Tuesday, April 9, 2013

Terrain Training: Tips for Running on Grass, Concrete, Mud and More

When training, we get to choose which terrain to run on. Oftentimes, it can be tempting to choose whichever terrain is the smoothest and flattest of our available options (i.e. our friendly concrete sidewalks). But when it comes to obstacle races, most cover a variety of terrain throughout the competition. In order to fully prepare for and enhance the potential for success, your training needs to mimic the potential terrains you will encounter during any race. So let’s break down potential terrains:

Grass has more shock absorbency than concrete or dirt, meaning that your feet take less of a pounding during your run. More shock absorbency also means less “bounce” while running, which means you won’t run as fast on grass compared to a more solid surface. Grass can be fun to run on, but it’s also important to watch out for holes or changes in terrain that can be hidden by the grass. A sprained, twisted or even broken ankle is a devastating injury around race time! 

Concrete is far-and-away the most common surface runners choose to train on. But remember that concrete, for all its accessibility, can have detrimental effects in the long-term. Extensive research shows that extended running on concrete surfaces can lead to serious issues which impede a runner’s ability to perform at the level they desire. The hardness of the surface provides repetitive, unforgiving shocks to the foot which can affect the entire body. While concrete is certainly a viable option for training, it should be balanced out with other terrains.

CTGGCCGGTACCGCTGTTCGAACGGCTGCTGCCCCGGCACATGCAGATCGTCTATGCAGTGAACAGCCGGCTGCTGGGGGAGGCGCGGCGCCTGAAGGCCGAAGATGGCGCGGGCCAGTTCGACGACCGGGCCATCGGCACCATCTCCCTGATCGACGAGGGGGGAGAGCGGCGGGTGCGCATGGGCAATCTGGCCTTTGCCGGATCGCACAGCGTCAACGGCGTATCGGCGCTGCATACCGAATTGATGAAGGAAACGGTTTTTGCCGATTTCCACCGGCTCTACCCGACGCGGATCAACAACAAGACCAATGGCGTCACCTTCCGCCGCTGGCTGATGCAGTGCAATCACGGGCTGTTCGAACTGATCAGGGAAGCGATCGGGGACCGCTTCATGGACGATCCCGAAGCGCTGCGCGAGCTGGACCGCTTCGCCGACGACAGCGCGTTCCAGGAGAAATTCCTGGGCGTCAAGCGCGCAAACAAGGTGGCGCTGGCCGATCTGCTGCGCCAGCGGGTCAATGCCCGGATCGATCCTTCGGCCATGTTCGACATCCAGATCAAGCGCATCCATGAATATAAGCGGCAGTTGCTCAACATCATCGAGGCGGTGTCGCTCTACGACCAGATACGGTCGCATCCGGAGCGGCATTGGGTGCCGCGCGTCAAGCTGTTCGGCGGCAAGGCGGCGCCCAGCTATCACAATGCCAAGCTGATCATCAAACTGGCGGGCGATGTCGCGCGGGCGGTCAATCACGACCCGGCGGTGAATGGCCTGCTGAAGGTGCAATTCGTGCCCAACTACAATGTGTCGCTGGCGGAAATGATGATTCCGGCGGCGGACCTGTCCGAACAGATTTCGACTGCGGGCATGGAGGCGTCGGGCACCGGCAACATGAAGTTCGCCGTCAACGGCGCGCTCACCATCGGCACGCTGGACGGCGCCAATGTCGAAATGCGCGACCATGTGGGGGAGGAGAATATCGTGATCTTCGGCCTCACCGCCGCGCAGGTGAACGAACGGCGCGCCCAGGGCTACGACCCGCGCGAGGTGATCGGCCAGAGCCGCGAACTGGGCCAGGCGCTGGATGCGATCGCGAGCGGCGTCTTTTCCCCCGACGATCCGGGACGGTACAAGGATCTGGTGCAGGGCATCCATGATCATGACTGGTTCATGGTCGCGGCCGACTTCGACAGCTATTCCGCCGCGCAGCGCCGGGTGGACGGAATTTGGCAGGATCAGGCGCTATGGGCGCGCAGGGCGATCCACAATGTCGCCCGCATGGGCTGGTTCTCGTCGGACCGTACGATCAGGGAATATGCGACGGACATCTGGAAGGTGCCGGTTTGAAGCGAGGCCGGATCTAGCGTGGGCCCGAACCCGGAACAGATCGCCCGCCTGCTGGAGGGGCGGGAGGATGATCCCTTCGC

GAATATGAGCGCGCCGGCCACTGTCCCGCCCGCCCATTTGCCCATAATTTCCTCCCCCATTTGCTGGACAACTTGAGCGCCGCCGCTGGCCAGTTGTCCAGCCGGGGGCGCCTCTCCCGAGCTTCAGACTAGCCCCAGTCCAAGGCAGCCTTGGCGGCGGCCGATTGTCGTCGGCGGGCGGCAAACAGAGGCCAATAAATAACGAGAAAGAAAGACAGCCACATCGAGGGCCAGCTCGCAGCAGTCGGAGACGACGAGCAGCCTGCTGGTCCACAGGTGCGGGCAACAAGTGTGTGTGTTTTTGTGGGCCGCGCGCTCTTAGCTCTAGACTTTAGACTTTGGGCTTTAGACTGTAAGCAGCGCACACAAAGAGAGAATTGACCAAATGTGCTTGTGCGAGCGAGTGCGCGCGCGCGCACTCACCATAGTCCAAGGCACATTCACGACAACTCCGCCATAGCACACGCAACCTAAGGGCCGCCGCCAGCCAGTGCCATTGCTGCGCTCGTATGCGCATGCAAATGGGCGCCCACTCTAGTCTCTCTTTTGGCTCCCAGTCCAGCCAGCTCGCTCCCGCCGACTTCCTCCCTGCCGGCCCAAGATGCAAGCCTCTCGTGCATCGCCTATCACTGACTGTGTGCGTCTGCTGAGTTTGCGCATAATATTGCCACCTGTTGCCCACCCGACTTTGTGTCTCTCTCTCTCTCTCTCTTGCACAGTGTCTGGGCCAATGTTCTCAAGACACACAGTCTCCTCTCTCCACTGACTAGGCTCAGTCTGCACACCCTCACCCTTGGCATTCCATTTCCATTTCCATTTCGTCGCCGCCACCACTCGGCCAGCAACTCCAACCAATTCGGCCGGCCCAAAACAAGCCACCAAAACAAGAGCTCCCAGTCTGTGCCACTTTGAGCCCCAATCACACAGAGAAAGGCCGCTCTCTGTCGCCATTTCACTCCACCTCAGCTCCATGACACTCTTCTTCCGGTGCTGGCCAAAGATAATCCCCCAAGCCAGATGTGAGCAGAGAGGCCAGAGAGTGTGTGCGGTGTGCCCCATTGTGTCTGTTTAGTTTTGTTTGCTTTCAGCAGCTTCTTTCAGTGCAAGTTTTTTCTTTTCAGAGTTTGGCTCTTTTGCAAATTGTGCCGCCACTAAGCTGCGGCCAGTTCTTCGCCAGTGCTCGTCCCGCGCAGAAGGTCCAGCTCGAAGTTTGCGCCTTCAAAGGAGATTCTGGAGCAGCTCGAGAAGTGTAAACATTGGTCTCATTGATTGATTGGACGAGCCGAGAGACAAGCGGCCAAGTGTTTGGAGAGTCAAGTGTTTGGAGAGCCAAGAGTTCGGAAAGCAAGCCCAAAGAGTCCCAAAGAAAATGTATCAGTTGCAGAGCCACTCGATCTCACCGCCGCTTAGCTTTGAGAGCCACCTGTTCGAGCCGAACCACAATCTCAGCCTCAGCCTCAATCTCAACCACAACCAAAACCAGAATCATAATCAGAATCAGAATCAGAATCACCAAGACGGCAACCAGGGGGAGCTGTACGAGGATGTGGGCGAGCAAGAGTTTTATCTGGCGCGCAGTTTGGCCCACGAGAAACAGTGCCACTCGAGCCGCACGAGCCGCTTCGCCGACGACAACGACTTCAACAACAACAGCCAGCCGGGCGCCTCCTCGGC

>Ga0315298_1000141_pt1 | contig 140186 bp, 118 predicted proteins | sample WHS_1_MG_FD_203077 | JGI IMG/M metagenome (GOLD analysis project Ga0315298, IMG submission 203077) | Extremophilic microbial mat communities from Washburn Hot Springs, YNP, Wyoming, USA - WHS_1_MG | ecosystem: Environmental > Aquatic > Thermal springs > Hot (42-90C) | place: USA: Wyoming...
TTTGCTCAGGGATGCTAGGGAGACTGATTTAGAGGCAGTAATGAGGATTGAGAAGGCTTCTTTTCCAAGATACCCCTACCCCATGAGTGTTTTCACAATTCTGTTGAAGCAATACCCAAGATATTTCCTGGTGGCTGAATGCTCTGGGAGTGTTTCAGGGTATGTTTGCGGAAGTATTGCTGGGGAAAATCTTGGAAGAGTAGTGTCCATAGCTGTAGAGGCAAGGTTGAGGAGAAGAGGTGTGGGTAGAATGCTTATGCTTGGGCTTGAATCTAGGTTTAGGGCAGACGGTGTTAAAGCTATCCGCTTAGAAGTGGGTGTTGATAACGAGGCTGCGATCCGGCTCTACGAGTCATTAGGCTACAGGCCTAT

Dirt trails provide the happy middle between concrete and grass, providing just enough shock absorbency to reduce impact on the feet, while maintaining enough hardness to allow runners to keep pace. When you’re running a lot during training, it’s important to choose a surface that provides this level of “give” because long-term exposure to unforgiving surfaces will take a toll on bones, joints, tendons and muscles. Additionally, running on trails provides a way to interact with nature in an established way without having to worry about twisting ankles (dirt can’t hide holes the way grass can).

Finally, perhaps the most difficult “terrain” to run on (or in, for that matter) is mud.  Obviously, mud (like what you’ll encounter during our Down-n-Outs) is known to slow runners down tremendously.  What’s our best tip for running through mud?  Tie your shoes tight and use the power that your legs have to wade your way through murky water and slippery mud.  We recommend being cautious though—mud can trip you up pretty quickly and could lead to a mud run injury.  Be safe and have fun when it comes to running on (and through) mud—even when training! 

Training for a race, event or competition means more than running on the same surface every day until the big day arrives. Put a lot of thought into your training so you can not only preserve your body, but so you can also gain exposure to a variety of terrains. That way, you’ll be fully prepared for whatever comes your way!  

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